Fig. 8

Impact of sparsity on the computational time. Dots that correspond to the same datasets but different chromosomes are linked by a path

However, this gain in time and space did not impact the results of the method: the indexes of the first difference were computed between the dendrograms obtained by the full version (\(h=p\)) and by the two sparse versions (\(h \in \{0.5p, 0.1p\}\)) for every chromosome. For most of the clusterings there was no difference in merge for \(h=0.5p\) (with the similarity computed as in Fig. 6 always larger than 0.9992, and equal to 1 in more than 3 clusterings out of 4). For \(h=0.1p\), the similarity ranged from 0.9811 to 0.9983. Baker’s Gamma index and Rand indices [24] for selected clusterings (both with broken stick and slope heuristic) confirmed this conclusion (results not shown).


Additional file 1: Figure S1 provides the average cluster size for each chromosome versus the chromosome length. It shows that the average cluster size is fairly constant among the chromosomes and does not depend on the chromosome length. Both model selection methods found typical cluster sizes of 1-2 Mb, which is in line with what is reported in Forcato et al. [15] for some TAD callers.

Additional file 1: Figure S2 shows that clusters for a given chromosome (here chromosome 11 for hIMR90 and chromosome 12 for mCortex) can have different sizes and also different interpretations: some clusters exhibit a dense interaction counts (deep yellow) and are thus good TAD candidates whereas a cluster approximately located between bin 281 and bin 561 in chr12-mCortex map has almost no interaction and can be viewed as possibly separating two dense interaction regions.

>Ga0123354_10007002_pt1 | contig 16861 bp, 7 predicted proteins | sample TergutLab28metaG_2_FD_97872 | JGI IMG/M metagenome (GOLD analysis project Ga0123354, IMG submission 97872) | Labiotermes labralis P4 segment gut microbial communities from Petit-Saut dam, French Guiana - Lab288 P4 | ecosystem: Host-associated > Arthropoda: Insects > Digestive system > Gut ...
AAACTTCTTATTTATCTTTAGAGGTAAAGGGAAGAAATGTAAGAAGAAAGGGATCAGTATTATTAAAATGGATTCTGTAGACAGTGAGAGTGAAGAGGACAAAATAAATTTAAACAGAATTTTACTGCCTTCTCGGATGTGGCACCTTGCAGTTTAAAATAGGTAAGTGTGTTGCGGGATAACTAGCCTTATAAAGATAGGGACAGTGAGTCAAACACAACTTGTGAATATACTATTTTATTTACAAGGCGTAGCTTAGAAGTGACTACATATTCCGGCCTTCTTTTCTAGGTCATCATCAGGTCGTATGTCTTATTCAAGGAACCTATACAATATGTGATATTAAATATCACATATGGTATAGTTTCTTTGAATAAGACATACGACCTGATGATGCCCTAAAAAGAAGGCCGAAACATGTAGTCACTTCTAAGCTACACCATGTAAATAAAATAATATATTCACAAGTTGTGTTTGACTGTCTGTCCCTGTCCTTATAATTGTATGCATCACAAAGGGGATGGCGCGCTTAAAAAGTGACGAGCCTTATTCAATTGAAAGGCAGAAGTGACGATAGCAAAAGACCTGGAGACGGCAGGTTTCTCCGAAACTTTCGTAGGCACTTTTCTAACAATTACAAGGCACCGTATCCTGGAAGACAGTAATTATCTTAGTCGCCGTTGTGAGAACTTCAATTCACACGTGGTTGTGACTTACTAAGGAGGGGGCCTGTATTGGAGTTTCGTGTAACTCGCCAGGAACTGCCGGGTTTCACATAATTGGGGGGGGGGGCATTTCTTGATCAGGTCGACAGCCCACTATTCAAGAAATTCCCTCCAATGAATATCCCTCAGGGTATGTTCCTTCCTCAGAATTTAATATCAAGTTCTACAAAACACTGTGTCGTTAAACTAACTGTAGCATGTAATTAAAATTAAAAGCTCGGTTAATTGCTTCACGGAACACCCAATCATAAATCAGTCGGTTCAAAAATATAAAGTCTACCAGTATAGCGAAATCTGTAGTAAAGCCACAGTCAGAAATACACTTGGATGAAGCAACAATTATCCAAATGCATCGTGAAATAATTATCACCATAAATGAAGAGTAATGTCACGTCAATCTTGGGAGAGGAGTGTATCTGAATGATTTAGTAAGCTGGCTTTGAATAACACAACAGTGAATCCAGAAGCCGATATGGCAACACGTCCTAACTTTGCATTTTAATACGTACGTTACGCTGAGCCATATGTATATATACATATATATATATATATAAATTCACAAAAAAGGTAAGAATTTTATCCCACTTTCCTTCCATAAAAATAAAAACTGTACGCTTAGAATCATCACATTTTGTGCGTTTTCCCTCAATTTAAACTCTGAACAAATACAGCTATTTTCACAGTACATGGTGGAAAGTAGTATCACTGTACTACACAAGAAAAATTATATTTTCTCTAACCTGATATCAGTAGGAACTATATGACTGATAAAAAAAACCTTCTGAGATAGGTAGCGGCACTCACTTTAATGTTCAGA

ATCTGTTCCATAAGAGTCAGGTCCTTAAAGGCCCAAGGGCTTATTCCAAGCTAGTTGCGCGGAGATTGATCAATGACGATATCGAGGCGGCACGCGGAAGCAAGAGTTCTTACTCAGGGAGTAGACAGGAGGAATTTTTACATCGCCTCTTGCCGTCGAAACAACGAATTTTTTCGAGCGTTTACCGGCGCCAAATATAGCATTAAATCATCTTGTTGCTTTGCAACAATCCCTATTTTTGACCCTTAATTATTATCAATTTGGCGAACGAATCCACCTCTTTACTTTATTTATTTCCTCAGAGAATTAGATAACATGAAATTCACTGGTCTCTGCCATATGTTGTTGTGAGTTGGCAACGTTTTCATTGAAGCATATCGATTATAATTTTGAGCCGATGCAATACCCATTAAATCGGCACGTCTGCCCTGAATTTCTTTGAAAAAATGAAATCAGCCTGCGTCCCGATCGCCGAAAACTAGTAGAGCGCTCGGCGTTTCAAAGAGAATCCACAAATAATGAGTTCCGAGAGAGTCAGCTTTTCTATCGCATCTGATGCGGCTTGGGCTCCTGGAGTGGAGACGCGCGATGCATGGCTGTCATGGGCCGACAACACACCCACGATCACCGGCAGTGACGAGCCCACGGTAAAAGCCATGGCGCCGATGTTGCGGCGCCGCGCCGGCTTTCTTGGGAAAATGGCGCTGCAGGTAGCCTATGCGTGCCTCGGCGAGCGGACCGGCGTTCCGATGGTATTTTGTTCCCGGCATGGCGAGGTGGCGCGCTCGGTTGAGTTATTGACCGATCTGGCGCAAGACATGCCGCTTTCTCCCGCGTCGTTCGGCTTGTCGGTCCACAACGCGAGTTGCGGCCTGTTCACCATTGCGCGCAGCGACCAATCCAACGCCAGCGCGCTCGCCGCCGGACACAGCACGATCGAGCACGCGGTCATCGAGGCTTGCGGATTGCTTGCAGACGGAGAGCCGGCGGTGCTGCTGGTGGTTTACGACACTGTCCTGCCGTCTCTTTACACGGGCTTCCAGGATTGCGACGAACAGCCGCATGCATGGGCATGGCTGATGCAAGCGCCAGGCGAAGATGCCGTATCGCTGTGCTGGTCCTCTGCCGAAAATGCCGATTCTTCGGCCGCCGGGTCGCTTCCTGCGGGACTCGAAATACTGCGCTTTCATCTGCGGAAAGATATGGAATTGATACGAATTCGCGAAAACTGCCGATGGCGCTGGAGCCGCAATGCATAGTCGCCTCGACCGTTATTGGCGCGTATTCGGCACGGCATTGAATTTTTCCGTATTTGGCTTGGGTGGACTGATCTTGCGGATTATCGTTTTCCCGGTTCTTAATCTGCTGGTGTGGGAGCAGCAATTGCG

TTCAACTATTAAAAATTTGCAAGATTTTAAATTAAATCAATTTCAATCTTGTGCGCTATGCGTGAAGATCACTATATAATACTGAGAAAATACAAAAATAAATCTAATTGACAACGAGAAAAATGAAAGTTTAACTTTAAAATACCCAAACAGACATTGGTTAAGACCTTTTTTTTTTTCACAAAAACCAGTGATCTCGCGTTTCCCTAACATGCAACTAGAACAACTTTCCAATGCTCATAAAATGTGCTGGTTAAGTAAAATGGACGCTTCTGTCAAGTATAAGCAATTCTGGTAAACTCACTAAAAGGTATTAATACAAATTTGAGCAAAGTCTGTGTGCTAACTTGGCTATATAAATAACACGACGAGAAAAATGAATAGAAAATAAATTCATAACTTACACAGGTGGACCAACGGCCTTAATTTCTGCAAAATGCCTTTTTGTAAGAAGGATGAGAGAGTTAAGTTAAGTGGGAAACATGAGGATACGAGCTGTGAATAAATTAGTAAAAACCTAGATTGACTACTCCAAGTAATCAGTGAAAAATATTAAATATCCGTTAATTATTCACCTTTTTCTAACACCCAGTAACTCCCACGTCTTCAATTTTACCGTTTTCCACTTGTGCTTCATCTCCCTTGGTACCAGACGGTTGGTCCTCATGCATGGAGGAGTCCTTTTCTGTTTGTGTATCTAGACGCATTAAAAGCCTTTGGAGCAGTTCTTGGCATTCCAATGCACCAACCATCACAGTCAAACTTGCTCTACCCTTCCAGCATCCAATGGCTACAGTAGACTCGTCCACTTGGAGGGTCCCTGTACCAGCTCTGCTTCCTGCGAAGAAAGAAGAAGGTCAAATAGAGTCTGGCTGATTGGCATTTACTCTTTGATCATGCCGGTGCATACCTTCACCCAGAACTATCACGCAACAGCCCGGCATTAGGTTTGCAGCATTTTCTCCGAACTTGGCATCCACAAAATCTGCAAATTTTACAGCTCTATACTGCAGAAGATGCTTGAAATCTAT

The directionality Index (DI, Dixon et al. [12]) quantifies a directional (upstream vs downstream) bias in interaction frequencies, based on a \(\chi ^2\) statistic. DI is the original method used for TAD calling in Hi-C. Its sign is expected to change and DI values are expected to show a sharp increase at TADs boundaries. Figure 9 displays the average DI, with respect to the relative bin position within the cluster and the absolute bin position outside the cluster. The clusters found by constrained HAC show a relation with DI that is similar to what is expected for standard TADs, with slightly varying intensities.

Fig. 9

Evolution of the Directionality Index (DI) around clusters

Finally, boundaries of TADs are known to be enriched for the insulator binding protein CTCF Dixon et al. [12]. CTCF ChIP-seq peaks were retrieved from ENCODE [13] and the distribution of the number of the 20% most intense peaks was computed at \(\pm 400\) Kb of cluster boundaries, as obtained with the broken stick heuristic (Additional file 1: Figure S3). The distribution also exhibited an enrichment at cluster boundaries, which indicates that the clustering is relevant with respect to the functional structure of the chromatin.